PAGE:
The exception, he said, is the camp at Elliniko, southern Athens, where some migrants are still living outdoors in 70 tents. He also announced that by March, soup kitchens at camps around the country will be abolished. Instead, he said, migrants will be given money – no more than the minimum wage of €400. Mouzalas said Greece will hire more staff to deal with the slow pace of processing asylum requests, which he called an Achilles’ heel. Moreover, he said that migrants living legally in Greece will receive an electronic card that will replace their residence permits. The card, he said, will contain biometric data and other information, and will be given to migrants who want to renew their residence permits or to new arrivals.

The cards will be ready by April, he said, adding that they are part of the effort to modernize the system that processes residence permits, and to help fight forgeries. Roughly 60,000 migrants – mostly Syrians, Iraqis and Afghans fleeing war and poverty – are scattered throughout the country, many living in overcrowded and poor living conditions.

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Dec 272016
 
 December 27, 2016  Posted by at 9:47 am Finance Tagged with: , , , , , , , , , ,  4 Responses »
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Konstantinos Polychronopoulos, Athens Christmas Day 2016

Recession, Market Crash Next Year, Expect Rate Cuts: Rickards (CNBC)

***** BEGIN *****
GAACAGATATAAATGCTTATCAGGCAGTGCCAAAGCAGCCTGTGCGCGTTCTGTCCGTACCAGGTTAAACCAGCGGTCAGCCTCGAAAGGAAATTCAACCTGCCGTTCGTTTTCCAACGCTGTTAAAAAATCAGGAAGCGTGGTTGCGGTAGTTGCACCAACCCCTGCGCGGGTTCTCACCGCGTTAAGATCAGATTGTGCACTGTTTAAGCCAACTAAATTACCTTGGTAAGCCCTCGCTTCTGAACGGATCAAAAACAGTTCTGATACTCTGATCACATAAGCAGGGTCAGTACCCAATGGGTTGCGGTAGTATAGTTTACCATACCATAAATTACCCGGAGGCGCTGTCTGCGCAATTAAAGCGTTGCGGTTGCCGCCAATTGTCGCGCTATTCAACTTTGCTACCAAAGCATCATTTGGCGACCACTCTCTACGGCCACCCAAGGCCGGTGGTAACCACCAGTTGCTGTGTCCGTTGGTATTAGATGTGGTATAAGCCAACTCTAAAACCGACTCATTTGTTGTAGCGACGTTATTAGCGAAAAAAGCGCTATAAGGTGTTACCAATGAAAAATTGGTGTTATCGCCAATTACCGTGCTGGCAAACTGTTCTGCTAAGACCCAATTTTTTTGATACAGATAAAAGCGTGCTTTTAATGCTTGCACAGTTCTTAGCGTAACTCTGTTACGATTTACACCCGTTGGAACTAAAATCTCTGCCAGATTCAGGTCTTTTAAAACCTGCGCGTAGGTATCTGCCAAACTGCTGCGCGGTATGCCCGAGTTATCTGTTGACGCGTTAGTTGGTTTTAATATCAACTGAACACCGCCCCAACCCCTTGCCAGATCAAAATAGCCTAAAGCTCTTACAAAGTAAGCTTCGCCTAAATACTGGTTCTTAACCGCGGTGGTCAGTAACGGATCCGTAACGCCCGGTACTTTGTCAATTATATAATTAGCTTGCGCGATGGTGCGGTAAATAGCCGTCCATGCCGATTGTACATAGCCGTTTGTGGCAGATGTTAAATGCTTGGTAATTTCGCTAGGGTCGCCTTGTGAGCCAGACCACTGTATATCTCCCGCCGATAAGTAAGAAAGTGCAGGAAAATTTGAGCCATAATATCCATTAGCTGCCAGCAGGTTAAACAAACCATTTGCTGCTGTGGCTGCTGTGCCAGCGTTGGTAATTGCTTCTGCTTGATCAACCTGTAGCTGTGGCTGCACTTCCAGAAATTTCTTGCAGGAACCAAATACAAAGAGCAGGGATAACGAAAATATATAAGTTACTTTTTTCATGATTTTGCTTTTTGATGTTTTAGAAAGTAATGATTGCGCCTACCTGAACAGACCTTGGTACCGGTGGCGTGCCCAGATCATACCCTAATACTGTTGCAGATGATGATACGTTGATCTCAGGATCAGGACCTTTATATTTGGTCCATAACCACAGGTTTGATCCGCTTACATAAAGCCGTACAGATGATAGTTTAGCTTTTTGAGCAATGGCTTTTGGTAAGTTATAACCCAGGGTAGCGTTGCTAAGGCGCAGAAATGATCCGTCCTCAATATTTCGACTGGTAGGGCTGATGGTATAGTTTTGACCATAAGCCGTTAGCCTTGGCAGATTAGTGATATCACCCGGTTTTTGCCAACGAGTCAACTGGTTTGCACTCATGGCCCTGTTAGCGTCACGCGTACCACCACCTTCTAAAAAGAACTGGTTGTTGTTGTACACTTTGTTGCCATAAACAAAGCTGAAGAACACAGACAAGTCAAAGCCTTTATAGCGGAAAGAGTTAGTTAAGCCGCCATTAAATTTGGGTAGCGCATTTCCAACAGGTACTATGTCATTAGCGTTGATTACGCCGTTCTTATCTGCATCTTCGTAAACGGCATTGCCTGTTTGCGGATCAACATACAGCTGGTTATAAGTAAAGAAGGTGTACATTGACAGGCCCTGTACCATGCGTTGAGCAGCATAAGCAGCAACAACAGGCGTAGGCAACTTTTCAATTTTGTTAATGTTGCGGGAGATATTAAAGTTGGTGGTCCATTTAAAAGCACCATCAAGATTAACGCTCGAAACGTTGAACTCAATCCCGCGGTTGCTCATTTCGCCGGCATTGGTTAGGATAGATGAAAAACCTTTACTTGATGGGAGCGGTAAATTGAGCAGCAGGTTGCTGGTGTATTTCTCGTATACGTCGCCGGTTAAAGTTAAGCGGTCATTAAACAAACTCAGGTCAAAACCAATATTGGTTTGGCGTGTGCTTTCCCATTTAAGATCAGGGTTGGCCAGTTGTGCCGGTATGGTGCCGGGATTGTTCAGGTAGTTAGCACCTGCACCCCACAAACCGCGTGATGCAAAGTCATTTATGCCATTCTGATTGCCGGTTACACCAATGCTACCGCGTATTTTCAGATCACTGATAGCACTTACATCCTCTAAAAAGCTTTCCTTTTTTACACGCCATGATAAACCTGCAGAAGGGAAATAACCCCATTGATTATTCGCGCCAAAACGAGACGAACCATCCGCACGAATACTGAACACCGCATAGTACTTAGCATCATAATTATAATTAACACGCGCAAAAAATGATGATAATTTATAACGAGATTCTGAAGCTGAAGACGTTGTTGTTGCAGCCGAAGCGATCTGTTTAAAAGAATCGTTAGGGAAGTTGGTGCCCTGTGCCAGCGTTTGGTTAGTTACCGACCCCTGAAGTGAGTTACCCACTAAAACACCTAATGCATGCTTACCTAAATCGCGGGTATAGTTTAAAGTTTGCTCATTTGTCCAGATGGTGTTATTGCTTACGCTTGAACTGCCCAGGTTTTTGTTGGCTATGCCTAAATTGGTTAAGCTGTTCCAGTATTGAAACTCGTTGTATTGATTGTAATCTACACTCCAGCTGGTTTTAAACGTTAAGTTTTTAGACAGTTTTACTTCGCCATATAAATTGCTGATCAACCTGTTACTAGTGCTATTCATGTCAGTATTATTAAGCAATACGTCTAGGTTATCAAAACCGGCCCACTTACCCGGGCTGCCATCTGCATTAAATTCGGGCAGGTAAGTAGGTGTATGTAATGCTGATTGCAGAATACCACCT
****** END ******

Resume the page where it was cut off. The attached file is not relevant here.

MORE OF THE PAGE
Did Donald Trump Just Jump The ‘Dow 20,000’ Shark? (ZH)
Yuan Trading Volume Has Been Surging In December (BBG)
ECB: Monte dei Paschi Must Now Raise €8.8 Billion After Recent Withdrawals (R.)
War & The Rejection of Peace (Rossini)
Israel Claims ‘Evidence’ That Obama Orchestrated UN Resolution (G.)
Corbyn Hits Back After Obama Suggests Labour Is ‘Disintegrating’ (G.)
Hard Brexit ‘Could Boost UK Economy By £24 Billion’: Pro-Leave Group (Ind.)
Mervyn King: Britain Should Be More Upbeat About Brexit (G.)
EU Faces Two Major Problems – And Has Answers To Neither: King (Ind.)
Exit, Hope and Change (Jim Kunstler)
Cheetahs Heading Towards Extinction As Population Crashes (BBC)
The Automatic Earth in Greece: Big Dreams for 2017 (Automatic Earth)

 

 

“..a “head-on collision” between perception and reality…”

Recession, Market Crash Next Year, Expect Rate Cuts: Rickards (CNBC)

The Federal Reserve hiked interest rates just two weeks ago for the second time in a decade, but it will soon be cutting them again, said Jim Rickards on Tuesday. Speaking to CNBC’s Squawk Box, the director of The James Rickards Project said a stock market correction is coming as President-elect Donald Trump’s economic stimulus plans will not pan out, causing a “head-on collision” between perception and reality. “When the reality of no stimulus catches up with the perception of stimulus plus the Fed tightening: that’s the train wreck. Either we’re going to have a recession or a stock market correction,” he said. The markets have been rallying on the back of Trump’s win as investors bet on tax cuts and fiscal spending under the new administration.

However, “the stimulus is not going to come” as Trump’s proposed tax cuts will hit government revenue while the Congress is likely to block his stimulus plans as the U.S. is already $20 trillion in debt, Rickards added. This will lead to a recession or a “very severe correction” in the stock market, prompting rate cuts later next year, he said, prompting the Fed to cut rates. “They will raise (rates) in March and then something will hit the wall, either the economy or the stock market or both. Then the Fed will backpedal from there, starting with a forward guidance then perhaps a rate cut later in the year,” said Rickards, who recommends holding gold and U.S. 10-year Treasurys.